The Difference

I held off on posting something about the Purdue game. Not because it wasn’t a bad loss (it was – that is the most talentless Purdue team of my lifetime). Not because it wasn’t concerning (it was – Illinois looked disinterested on defense and on the glass). It was more because we’d really learn more about the Purdue game when you coupled it with the ensuing Ohio State game. How would this coaching staff utilize a bad loss to prepare for what would be easily the most important game of the season?

With anger!

I kid. Sort of. I would not have wanted to attend the Thursday and Friday practices.

Now, bad losses happen. Good coaches realize this and make the most of it. Rahm Emanuel would be proud of the way they don’t waste a crisis. And often, the way the team responds is a good barometer of how much the players trust a coach and thus, how healthy a program is.

I won’t pretend Bruce Weber never used a loss effectively. Obviously, in his first year, the Illini opened the conference season 1-2 with ugly losses to Purdue at home and at Northwestern. They followed that Northwestern loss by beating Iowa in Champaign in a shove-y, chippy game (is that redundant when we’re talking about Iowa?) and then lost exactly one regular season game the rest of the way. Even recently, I remember him benching Demetri McCamey following a gross loss at Northwestern, resulting in a win on the road against a ranked Minnesota team. But I’m struggling to remember a time when the symptoms of the bad loss were so completely inverted as this one.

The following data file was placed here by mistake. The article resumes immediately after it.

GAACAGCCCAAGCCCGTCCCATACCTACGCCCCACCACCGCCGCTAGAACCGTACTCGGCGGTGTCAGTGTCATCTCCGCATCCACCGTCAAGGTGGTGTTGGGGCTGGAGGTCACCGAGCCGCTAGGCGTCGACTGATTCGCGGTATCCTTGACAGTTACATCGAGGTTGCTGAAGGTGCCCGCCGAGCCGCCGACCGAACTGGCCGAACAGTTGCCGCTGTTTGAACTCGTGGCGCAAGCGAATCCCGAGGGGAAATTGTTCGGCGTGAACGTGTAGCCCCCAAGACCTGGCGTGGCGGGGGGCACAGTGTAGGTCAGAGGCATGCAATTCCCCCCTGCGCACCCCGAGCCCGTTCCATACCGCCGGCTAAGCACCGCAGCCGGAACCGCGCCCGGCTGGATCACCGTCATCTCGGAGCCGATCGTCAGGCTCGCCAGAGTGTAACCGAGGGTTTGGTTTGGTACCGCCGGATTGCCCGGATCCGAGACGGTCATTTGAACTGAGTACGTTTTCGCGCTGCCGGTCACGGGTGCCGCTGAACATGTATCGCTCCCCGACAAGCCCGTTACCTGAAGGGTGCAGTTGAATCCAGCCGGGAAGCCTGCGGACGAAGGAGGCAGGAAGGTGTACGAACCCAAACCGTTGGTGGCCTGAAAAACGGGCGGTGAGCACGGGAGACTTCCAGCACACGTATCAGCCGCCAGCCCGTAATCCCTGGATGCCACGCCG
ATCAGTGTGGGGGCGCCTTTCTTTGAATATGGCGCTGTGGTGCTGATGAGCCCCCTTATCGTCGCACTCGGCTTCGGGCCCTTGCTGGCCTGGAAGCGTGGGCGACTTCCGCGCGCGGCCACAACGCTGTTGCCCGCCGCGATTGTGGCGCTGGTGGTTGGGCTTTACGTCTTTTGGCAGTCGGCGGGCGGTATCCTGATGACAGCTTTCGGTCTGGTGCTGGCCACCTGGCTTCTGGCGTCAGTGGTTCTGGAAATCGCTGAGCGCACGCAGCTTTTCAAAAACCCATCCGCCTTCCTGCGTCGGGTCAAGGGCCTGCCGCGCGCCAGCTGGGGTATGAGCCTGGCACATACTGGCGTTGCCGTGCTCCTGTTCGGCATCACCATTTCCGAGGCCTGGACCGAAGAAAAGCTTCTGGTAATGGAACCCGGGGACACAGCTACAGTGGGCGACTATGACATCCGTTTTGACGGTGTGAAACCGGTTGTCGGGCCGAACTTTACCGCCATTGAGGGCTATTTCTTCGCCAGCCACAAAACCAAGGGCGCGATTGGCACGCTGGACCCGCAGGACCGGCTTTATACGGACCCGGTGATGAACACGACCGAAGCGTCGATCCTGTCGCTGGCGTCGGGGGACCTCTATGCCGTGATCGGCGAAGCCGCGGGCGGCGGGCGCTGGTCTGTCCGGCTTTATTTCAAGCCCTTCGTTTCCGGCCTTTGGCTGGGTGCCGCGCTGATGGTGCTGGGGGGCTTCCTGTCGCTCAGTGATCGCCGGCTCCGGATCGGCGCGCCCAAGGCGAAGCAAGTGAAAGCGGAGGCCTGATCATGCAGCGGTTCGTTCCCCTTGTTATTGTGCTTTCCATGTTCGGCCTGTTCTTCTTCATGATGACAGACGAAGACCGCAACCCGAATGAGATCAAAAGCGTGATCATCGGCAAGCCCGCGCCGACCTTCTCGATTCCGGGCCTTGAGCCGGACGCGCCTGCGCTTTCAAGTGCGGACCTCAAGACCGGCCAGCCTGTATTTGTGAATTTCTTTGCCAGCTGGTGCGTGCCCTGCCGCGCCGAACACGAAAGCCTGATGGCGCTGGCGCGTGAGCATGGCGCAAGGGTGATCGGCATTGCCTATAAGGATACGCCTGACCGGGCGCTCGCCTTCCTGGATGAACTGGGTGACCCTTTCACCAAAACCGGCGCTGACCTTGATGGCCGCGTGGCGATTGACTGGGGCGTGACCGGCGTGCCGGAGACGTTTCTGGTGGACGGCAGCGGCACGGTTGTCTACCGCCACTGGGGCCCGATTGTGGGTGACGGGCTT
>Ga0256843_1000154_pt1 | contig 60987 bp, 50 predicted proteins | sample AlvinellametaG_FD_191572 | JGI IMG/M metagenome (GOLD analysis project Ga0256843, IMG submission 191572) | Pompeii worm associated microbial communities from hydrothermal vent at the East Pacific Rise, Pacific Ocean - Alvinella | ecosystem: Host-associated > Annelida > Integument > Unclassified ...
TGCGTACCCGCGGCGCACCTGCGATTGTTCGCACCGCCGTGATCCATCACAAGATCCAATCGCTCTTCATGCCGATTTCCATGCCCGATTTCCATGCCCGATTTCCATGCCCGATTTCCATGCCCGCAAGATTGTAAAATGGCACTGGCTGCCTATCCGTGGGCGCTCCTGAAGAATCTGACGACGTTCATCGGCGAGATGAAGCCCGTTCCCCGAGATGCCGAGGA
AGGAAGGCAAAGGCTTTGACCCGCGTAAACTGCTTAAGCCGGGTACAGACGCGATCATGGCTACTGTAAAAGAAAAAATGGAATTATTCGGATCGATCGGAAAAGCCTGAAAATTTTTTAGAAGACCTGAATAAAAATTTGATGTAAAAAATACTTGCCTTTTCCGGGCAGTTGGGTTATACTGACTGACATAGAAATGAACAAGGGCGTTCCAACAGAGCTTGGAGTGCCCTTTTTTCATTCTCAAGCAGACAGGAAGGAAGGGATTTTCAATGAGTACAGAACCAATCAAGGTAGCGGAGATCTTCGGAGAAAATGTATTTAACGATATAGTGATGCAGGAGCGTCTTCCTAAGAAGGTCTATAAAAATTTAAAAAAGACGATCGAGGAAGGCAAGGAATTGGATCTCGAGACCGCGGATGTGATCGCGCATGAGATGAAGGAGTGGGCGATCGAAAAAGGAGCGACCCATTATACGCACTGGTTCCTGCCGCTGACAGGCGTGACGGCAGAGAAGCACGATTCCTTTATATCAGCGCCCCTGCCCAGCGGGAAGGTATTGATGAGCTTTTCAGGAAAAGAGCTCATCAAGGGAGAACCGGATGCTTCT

I had assumed we would lose the rebounding battle, I was just hoping it wouldn’t be so bad as to kill us as it did at Purdue. We won it. By double digits (!). I thought we would really struggle defensively against tOSU, a team that takes good care of the basketball and can shoot over us. We forced 16 turnovers and held them to just 30 percent from the field. We struggled from three (8-27) and won by 19.

You can say that this Ohio State team is a little bit softer than you’d usually expect from a Thad Matta team. I’d agree. Their resume looks a little light right now. But they’re also in the top ten and were competitive the entire way with both Duke and Kansas. You can point out that this is simply what you’re supposed to do in the Big Ten – hold serve at home.  I’d be inclined to agree with that, too, although it’s been a long time since we made life on the road as tough for the rest of the conference as they made it for us.

But either way, it’s hard to not be impressed by the turnaround from Wednesday to Saturday, which indicates the team and the staff identified the problems from West Lafayette and worked intensely to correct them by the time the Buckeyes came to Champaign. You wonder how the coaches are able to get that kind of commitment from the players, but then you skip to the 2:00 mark of the video below, and you stop wondering.

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